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Summary of Targeted Protein Degradation in Clinical Trials

Release time:2023/8/18 16:52:22
Author:Huateng Pharma

Summary of targeted protein degradation, such as PROTAC and molecular glues in clinical trials.

Targeted Protein Degradation (TPD) is a rapidly evolving field that has the potential to revolutionize the way we treat diseases. The TPD strategy, which uses small molecules to selectively degrade disease-causing proteins, exhibits multiple advantages over traditional small molecule inhibitors. The concept of TPD has been around for decades and has gained a lot of attention in recent years along with increasing research in the fields of chemical biology and drug discovery.

Targeted Degradation Pathways

After more than 20 years of development, more than 20 different subdivisions of TPD have been developed, and new technologies continue to be invented every year. In terms of degradation pathways, these technologies can be categorized into ubiquitin-proteasome systems and lysosomal pathway, both of which have different application scenarios.

Ubiquitin-proteasome System (UPS)

The ubiquitin-proteasome system (UPS) is responsible for the degradation of most intracellular proteins, such as kinases, nuclear receptors, and transcription factors, and therefore plays an essential regulatory role in critical cellular processes including cell cycle progression, proliferation, differentiation, angiogenesis and apoptosis. PROTAC and molecular glues are the two main modes of TPD technology based on the UPS. Among them, PROTAC works by recruiting E3 ubiquitin ligase and inducing target proteins to approach E3 ubiquitin ligase, leading to ubiquitination and degradation of target proteins. On the other hand, molecular glues are designed to promote or induce protein-protein interactions (PPI) between E3 ubiquitin ligase and target proteins by modifying the surface of the ubiquitin ligase, leading to ubiquitination and then degradation of the target protein.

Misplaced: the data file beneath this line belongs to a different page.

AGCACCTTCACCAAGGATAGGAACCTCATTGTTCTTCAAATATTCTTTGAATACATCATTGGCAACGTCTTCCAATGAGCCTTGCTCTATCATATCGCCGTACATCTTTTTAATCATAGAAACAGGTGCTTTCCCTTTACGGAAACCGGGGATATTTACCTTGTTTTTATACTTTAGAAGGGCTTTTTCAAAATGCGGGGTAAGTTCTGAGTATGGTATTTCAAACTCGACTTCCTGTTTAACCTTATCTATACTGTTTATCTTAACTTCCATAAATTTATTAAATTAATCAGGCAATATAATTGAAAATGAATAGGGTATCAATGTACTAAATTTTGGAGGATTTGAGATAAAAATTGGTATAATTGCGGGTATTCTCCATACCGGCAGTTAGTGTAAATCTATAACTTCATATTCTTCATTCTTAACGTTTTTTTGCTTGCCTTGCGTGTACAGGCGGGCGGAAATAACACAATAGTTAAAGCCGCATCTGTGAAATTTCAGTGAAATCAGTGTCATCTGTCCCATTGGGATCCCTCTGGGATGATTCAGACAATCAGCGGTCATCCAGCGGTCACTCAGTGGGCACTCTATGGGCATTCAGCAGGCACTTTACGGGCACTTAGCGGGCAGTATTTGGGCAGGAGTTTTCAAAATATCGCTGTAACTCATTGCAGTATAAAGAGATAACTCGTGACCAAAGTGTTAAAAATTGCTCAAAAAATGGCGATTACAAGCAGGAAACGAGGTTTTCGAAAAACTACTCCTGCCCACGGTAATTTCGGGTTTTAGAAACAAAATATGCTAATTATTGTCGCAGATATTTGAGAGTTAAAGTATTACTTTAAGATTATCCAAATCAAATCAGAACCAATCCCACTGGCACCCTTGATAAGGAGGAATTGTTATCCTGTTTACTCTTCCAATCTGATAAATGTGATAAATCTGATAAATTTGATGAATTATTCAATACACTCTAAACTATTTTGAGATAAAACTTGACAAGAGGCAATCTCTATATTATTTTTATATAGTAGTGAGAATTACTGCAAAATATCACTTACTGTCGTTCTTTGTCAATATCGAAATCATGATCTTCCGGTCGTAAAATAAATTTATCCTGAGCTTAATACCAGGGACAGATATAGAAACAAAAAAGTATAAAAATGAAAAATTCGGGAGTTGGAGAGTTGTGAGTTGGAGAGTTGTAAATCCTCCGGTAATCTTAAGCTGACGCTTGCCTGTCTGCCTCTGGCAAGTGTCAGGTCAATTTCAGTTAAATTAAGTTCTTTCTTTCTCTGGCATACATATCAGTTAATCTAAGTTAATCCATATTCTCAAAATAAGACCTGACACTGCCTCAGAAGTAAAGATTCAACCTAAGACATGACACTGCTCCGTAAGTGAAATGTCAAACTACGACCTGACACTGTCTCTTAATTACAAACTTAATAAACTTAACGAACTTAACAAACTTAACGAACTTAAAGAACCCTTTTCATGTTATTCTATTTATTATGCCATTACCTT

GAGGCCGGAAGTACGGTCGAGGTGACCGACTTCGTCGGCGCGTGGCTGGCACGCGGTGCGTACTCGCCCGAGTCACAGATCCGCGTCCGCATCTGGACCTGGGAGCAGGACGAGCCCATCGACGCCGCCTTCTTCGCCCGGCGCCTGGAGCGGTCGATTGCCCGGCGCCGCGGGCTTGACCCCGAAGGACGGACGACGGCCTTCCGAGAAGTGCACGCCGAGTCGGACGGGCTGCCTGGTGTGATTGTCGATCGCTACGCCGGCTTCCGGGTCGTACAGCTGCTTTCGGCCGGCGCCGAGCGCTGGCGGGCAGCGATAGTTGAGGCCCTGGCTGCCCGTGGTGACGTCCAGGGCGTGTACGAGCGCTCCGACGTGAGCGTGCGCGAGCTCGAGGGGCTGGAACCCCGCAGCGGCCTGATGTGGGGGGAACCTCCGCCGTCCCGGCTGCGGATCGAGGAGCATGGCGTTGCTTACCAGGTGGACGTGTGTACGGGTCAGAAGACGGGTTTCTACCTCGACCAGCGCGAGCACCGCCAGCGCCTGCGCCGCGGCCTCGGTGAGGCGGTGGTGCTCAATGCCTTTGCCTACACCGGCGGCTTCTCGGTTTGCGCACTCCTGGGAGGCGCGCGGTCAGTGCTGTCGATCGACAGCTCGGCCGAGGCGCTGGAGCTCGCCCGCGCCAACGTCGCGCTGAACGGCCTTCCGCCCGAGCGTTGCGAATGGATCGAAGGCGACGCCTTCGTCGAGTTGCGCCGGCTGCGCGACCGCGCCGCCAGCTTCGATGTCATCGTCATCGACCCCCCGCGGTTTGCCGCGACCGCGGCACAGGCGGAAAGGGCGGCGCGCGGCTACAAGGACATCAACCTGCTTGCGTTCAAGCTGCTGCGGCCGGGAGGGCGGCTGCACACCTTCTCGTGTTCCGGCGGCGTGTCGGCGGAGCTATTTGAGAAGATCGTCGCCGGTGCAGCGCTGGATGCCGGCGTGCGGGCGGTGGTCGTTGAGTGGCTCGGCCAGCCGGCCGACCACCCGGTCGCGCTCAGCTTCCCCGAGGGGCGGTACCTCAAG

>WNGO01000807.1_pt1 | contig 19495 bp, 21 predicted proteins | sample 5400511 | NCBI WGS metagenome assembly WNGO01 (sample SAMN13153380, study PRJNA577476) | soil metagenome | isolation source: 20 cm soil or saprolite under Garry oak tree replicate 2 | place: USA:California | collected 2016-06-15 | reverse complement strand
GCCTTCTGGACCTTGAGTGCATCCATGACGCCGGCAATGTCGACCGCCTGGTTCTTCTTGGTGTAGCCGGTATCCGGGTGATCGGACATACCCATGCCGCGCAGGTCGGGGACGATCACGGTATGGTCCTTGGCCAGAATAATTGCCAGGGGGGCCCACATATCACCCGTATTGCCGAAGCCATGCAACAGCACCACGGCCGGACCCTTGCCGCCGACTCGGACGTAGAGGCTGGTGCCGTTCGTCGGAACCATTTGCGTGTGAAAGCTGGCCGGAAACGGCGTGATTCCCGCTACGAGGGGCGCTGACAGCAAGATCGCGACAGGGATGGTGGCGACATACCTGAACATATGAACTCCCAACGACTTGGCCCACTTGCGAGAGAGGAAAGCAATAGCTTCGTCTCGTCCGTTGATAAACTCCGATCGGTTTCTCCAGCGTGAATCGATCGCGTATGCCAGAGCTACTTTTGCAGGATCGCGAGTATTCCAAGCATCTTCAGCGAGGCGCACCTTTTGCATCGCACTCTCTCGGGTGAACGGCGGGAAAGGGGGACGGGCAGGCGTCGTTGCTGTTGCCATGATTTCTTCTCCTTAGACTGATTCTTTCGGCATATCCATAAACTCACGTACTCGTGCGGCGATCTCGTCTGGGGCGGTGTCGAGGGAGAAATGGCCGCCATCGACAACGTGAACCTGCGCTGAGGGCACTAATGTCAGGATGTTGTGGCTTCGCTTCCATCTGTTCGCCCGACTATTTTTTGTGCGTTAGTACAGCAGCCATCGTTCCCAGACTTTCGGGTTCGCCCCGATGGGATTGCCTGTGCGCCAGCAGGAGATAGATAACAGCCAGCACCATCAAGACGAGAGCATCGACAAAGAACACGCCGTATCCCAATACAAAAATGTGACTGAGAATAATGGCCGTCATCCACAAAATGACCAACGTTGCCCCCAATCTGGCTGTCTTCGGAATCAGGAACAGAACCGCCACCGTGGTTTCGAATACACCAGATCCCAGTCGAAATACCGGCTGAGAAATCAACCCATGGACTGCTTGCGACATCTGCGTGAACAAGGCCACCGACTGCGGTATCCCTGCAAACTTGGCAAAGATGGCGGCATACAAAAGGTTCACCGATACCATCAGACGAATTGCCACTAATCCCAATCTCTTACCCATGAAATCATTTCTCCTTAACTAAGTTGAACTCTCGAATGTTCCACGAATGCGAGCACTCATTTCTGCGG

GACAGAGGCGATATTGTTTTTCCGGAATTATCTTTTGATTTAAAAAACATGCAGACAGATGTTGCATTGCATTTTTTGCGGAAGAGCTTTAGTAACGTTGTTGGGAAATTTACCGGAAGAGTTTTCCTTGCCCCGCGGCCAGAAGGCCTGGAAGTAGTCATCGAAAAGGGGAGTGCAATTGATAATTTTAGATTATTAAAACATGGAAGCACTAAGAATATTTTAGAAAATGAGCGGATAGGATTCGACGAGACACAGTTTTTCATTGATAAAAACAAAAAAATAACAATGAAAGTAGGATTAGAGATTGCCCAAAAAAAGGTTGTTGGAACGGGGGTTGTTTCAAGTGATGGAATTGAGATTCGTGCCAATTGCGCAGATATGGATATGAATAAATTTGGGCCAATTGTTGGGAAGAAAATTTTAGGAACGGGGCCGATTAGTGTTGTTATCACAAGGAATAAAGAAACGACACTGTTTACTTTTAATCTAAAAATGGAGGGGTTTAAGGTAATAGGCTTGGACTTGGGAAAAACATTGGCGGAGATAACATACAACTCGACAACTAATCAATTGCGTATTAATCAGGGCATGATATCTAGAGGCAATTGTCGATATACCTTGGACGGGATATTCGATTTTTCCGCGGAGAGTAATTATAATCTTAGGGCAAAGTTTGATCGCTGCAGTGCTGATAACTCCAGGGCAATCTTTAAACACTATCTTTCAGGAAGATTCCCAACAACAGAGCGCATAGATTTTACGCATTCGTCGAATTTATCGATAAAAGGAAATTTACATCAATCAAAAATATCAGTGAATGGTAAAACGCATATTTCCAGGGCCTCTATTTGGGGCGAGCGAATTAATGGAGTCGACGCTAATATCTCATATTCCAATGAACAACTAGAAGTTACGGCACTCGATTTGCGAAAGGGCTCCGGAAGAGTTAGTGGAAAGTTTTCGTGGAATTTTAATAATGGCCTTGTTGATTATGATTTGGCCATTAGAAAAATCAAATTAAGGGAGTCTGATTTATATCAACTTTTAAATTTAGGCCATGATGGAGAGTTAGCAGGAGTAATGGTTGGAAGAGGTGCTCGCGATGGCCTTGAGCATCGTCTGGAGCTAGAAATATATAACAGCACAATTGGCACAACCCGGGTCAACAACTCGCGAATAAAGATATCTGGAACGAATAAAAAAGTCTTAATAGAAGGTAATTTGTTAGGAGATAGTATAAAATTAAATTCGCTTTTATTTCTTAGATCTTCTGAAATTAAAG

Figure 1. Proteasome pathway. Source: references [1]

Lysosomal Systems

Newly developed lysosomal systems (e.g., LYTAC), on the other hand,  are an alternative strategy for degradation techniques based on the ubiquitin-proteasome system.

The endosome-lysosome pathway degrades proteins extracellularly and at the cell membrane, while the autophagy-lysosome pathway degrades a broader range of intracellular targets, including aggregated proteins, lipid droplets, and damaged organelles. These technologies are still in the preclinical proof-of-concept stage with no clinical pipeline.

Figure 2. Endosome-lysosome pathway. Source: references [1]

Development of TPD Drugs

TPD drugs have made significant breakthroughs in clinical application. Several TPD drugs are currently undergoing clinical trials for different types of cancers, such as breast cancer, prostate cancer, and multiple myeloma, and have shown positive therapeutic effects in early-stage studies, providing patients with more treatment options.